Regarded as the first major regatta of the year, the San Diego Crew Classic brings together thousands of athletes from more than 100 universities, clubs and high school programs across the United...
The beaches throughout San Diego boast distinct personalities that offer LGBTQ travelers everything from quietude to high bustle. Whether you prefer throwing down a beach towel in the company of majestic sun-kissed cliffs, sandy dunes or views of surfers tackling dynamic waves, a perfect spot awaits.
Famous among surfers for its big winter swells, Black’s Beach is better known to the rest of the world as San Diego’s nude beach. Although nudism is unlawful in San Diego, it has persisted at Black’s for decades with the only real deterrent being the hike to get there. Hugged by towering cliffs, it is at the beach’s north end where gays and lesbians traditionally frequent.
Black’s Beach resides in the vicinity of the University of California San Diego campus, at the southern end of Torrey Pines State Beach and north of La Jolla Shores. Pricey homes and state-of-the-art medical research labs line the upper bluffs, where pastures and the Black family horse farm once lay, hence the name, Black's Beach.
The sands can be difficult to access due to its isolated location beneath the Torrey Pines bluffs. There are four access routes to Black’s Beach:
Warning: The sea cliffs from Torrey Pines State Park and southward to Black's rise precipitously to heights of 300 feet, so caution is urged when visiting the area. Beach trails from both the State Park and the Glider Port are the only maintained routes, but even those are difficult and dangerous. DO NOT attempt to follow any unmarked trails or pioneer new ones. Beachgoers are warned to avoid setting up beach sites too close to the cliffs as landslides can occur, and be mindful of strong currents and riptides since there are no lifeguards that regularly supervise the beach.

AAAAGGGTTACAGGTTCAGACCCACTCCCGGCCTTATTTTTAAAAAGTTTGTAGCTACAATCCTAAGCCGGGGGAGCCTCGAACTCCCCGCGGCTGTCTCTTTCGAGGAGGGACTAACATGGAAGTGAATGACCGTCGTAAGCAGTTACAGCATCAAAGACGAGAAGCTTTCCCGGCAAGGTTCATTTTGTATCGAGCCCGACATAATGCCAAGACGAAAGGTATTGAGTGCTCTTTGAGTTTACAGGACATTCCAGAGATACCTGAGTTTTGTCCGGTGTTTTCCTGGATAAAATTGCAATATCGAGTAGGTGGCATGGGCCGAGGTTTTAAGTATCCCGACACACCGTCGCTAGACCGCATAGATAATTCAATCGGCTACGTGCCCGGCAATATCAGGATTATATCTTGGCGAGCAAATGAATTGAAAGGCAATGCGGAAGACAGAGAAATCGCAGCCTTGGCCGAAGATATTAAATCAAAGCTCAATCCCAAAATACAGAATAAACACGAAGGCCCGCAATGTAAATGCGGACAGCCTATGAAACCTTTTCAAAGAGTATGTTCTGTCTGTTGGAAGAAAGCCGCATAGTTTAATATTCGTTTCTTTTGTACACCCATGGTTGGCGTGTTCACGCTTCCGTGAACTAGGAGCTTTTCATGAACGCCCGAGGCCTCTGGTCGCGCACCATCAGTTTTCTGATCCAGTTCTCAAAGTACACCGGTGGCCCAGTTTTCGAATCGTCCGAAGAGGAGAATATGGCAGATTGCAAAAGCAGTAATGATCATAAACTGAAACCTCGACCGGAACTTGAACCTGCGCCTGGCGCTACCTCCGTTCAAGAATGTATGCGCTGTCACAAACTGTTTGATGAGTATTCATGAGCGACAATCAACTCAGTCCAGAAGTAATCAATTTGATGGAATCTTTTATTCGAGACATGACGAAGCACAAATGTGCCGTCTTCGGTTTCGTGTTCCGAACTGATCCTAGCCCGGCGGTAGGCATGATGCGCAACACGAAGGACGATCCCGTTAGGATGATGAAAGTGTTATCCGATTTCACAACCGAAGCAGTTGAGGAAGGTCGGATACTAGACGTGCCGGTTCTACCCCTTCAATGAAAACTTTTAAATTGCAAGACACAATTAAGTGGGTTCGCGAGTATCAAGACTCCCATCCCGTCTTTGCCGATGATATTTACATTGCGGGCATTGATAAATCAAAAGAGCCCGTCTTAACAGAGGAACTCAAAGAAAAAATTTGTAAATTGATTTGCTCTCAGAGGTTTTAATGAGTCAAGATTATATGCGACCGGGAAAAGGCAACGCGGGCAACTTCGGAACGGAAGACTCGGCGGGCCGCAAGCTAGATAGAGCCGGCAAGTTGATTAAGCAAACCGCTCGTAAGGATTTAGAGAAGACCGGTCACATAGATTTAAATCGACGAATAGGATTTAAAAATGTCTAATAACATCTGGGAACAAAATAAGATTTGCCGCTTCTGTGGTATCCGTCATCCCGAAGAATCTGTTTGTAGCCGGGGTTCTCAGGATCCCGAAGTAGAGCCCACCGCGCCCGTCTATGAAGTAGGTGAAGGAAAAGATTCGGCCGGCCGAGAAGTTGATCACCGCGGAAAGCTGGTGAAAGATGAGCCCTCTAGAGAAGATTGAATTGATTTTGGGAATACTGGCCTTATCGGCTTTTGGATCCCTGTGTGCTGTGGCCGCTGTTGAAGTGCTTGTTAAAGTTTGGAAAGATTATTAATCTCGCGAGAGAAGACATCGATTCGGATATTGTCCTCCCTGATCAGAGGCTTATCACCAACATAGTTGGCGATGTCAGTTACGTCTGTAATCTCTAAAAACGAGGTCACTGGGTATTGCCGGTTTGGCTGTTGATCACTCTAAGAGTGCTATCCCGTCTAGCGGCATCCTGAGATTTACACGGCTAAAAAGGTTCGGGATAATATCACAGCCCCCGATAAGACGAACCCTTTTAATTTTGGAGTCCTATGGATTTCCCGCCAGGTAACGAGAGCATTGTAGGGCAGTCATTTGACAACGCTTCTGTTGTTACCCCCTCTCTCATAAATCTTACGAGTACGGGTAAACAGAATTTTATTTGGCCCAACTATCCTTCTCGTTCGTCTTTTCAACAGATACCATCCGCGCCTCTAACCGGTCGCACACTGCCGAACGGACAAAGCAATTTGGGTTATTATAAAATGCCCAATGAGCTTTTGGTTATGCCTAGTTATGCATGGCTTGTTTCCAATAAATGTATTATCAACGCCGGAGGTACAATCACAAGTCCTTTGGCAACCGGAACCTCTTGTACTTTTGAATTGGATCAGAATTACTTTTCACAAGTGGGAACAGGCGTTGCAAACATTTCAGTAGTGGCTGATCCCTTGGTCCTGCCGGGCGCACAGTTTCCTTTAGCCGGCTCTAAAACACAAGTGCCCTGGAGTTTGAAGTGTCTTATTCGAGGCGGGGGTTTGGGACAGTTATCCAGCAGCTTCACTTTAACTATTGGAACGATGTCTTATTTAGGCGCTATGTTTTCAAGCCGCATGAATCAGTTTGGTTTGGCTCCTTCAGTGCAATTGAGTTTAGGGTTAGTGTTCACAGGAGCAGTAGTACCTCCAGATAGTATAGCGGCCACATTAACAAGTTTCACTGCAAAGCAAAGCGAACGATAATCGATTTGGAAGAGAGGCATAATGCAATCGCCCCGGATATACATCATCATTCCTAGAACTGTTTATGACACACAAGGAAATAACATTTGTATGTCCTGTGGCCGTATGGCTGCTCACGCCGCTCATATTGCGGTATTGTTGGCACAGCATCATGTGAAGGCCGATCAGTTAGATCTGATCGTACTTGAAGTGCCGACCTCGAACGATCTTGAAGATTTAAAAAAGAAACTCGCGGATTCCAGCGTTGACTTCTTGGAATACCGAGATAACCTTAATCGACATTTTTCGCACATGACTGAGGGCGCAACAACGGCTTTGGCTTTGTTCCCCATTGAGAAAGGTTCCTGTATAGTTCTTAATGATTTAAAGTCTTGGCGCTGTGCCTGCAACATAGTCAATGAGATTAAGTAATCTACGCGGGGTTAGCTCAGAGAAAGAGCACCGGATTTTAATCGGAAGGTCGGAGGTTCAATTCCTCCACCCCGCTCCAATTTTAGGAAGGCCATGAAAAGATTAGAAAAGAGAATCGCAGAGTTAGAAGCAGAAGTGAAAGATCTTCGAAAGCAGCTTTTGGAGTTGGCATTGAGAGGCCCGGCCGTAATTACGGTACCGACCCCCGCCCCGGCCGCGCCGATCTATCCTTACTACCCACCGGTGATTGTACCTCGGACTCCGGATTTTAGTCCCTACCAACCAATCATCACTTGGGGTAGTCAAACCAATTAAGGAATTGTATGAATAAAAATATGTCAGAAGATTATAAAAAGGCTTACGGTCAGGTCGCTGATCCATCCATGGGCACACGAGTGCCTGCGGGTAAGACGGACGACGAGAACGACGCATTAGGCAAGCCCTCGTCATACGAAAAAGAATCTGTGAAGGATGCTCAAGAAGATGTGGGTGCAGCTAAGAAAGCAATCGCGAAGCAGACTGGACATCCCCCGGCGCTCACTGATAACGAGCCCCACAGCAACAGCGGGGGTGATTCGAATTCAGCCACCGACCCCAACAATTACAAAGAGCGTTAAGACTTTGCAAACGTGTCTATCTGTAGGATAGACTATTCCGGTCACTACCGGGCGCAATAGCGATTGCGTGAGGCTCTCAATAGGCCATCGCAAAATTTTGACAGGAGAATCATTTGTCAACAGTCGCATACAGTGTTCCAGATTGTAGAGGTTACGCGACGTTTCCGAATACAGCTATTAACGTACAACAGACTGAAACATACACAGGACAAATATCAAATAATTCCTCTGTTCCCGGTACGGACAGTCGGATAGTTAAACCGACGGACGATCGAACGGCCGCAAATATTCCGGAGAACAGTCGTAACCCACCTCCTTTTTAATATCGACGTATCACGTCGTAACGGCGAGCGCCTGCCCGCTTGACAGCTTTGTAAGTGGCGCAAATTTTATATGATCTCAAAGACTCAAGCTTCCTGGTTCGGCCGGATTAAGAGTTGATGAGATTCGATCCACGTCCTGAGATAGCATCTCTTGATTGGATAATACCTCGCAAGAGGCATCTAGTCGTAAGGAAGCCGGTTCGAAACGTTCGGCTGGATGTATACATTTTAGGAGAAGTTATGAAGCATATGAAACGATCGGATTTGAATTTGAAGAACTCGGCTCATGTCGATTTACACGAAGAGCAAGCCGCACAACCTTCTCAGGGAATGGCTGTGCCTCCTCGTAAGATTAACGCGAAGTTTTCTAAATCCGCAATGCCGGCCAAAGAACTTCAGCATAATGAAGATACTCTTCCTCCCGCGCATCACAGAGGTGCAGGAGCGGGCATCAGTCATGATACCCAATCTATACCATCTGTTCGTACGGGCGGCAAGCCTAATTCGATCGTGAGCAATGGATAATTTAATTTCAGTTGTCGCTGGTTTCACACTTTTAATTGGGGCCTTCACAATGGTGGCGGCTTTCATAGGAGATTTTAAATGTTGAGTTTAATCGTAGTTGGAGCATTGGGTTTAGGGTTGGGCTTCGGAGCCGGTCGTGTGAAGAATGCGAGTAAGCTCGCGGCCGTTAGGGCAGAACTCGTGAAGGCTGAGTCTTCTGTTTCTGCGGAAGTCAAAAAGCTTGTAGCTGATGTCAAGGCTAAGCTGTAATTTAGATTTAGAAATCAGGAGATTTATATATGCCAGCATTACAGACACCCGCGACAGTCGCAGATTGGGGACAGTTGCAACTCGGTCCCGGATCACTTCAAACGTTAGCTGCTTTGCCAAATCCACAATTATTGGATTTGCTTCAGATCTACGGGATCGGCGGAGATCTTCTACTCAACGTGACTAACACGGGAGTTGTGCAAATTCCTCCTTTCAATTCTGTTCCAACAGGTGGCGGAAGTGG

Directions to the Glider Port parking lot trailhead: When traveling either north or south on Interstate 5, take the Genesee Road West exit to Torrey Pines Road, then go south about a quarter mile to Torrey Pines Scenic Drive at The Salk Institute. The road ends at the free parking lot.
Flanked by the Hotel Del Coronado at one end and North Island Naval Air Station at the other, this expansive beach with its curious sand moguls and backdrop of magnificent homes running along Ocean Boulevard is a favorite among LGBTQ visitors seeking ample wiggle room. The water is generally calm and you'll have stunning views of the Point Loma peninsula rising from the sea.
Parking is free along Ocean Boulevard and the beach offers lifeguard services from a central tower.
Getting there is easy: Make a left onto Orange Avenue after crossing the Coronado Bridge. Proceed a couple miles to R.H. Dana Place just before the Hotel Del Coronado, and then make a right, as the street leads to Ocean Boulevard.
Located about four miles south of the Hotel Del Coronado (on Highway 75) is the more remote Silver Strand State Beach, known historically for its silver shells dotting the sands. The beach extends 2.5 miles and features a campsite, picnic areas, fire rings and a food concession near the lifeguard tower.
Paid parking is available in the sizeable lot at the park’s main entrance, though free if you can seize a space on Coronado Cays Boulevard.
On the bay side of Silver Strand, which is accessible by three underground pedestrian tunnels, you will discover nature preserves and a smaller beach set amid grassy picnic areas. And should you want to surprise your significant other with a unique San Diego experience, the nearby Lowes Coronado Bay Resort offers romantic gondola cruises that navigate through the canals of the Coronado Cays. The resort also offers bike and kayak rentals.